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Military to resume search for Korean War dead

The Army holds a ceremony Friday to mark the resumption of an excavation project to find the remains of Korean and UN soldiers killed in the 1950-53 Korean War. (Ministry of National Defense)
The Army holds a ceremony Friday to mark the resumption of an excavation project to find the remains of Korean and UN soldiers killed in the 1950-53 Korean War. (Ministry of National Defense)
The military is resuming its search for the remains of Korean and UN soldiers killed in the 1950-53 Korean War, the Ministry of National Defense said Friday.

The first search, from April 2019 to June 2021 near Arrowhead Hills inside the Demilitarized Zone, uncovered the remains of 424 people. It is expected that a similar number will be found at the second site to be searched, near White Horse Hills next to Arrowhead Hills.

It is estimated that 1,000 soldiers died there in one of the war’s fiercest battles, including UN troops from the US, Belgium and Luxembourg, according to the military.

“This was where we saw victory, where our ancestors fought until the last minute,” Army Chief of Staff Gen. Nam Yeong-shin said during a ceremony to mark the resumption of the search. “We will do our utmost to bring them back.”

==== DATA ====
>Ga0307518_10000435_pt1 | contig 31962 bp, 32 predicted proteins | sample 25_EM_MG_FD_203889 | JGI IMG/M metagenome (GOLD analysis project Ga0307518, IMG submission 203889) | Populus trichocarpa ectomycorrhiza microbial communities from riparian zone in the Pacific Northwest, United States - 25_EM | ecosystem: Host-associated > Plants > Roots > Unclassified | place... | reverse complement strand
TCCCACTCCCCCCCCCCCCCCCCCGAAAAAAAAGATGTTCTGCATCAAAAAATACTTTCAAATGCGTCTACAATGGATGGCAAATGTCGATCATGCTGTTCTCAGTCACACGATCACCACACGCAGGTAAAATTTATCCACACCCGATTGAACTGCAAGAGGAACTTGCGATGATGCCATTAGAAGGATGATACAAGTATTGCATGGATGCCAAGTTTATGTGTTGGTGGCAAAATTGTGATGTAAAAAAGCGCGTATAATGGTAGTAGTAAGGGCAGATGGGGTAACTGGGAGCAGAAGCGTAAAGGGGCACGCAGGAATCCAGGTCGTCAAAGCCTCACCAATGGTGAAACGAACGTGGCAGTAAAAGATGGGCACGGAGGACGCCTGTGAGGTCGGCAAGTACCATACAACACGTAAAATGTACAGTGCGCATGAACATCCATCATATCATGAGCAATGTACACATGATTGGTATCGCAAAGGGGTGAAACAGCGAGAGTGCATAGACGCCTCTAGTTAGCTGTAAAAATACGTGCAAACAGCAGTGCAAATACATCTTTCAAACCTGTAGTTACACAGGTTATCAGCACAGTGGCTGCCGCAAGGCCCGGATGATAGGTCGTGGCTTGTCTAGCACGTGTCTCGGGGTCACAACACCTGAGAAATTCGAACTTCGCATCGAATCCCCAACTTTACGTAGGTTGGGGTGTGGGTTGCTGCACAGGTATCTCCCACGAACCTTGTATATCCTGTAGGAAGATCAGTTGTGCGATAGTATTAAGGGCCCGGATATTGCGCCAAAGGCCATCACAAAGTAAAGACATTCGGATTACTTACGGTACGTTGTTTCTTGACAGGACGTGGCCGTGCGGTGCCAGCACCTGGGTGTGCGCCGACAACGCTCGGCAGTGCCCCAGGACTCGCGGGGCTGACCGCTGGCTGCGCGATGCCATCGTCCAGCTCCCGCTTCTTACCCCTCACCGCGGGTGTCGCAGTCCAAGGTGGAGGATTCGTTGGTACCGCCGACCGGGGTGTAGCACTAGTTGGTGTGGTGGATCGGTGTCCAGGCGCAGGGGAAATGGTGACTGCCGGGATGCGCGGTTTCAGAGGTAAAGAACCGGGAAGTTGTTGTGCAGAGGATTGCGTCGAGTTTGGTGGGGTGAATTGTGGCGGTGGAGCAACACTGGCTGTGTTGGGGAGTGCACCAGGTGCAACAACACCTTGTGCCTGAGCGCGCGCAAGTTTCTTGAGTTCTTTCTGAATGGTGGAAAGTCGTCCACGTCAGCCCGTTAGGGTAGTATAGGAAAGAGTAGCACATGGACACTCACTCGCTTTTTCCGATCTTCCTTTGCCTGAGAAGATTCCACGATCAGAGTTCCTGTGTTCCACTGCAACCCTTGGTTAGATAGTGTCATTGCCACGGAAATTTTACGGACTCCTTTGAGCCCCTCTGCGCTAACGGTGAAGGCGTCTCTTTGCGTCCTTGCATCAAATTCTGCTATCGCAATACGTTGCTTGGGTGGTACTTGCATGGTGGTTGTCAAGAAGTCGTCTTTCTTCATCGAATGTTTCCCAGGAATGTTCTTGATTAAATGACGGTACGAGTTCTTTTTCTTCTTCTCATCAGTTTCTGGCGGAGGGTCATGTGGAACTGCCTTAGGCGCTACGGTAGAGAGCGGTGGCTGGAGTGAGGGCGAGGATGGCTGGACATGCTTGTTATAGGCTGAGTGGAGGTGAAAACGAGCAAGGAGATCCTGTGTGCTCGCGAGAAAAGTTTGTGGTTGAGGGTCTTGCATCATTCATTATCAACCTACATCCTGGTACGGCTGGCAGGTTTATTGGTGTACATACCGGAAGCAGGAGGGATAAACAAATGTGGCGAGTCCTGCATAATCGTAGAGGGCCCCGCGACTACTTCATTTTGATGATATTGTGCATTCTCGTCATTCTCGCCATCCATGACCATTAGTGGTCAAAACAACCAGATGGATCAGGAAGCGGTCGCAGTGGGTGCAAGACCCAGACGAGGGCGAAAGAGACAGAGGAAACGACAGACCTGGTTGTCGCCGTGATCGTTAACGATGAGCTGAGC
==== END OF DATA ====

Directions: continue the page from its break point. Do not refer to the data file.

The two Koreas, which are technically at war without a peace treaty, agreed to carry out the excavation project together in September 2018, when they signed a military pact ending hostilities in the inter-Korean border, but Pyongyang has since ignored Seoul’s calls for cooperation.

North Korea, which recently threatened to push South Korea and the US into a more serious security crisis for holding their annual August drills, is thought to be planning a military parade as early as next week.

“There is this pattern of North Korean behavior that repeats provocation to get its way. We could see them show off the latest weapons,” said Shin Jong-woo, a senior analyst at the Korea Defense and Security Forum.

The International Atomic Energy Agency said last week that Pyongyang could be restarting work on nuclear weapons, citing satellite imagery suggesting activity at one of its nuclear reactors. North Korea has refused to return to nuclear talks and has vowed to bolster its preemptive strike capabilities.

By Choi Si-young (siyoungchoi@heraldcorp.com)
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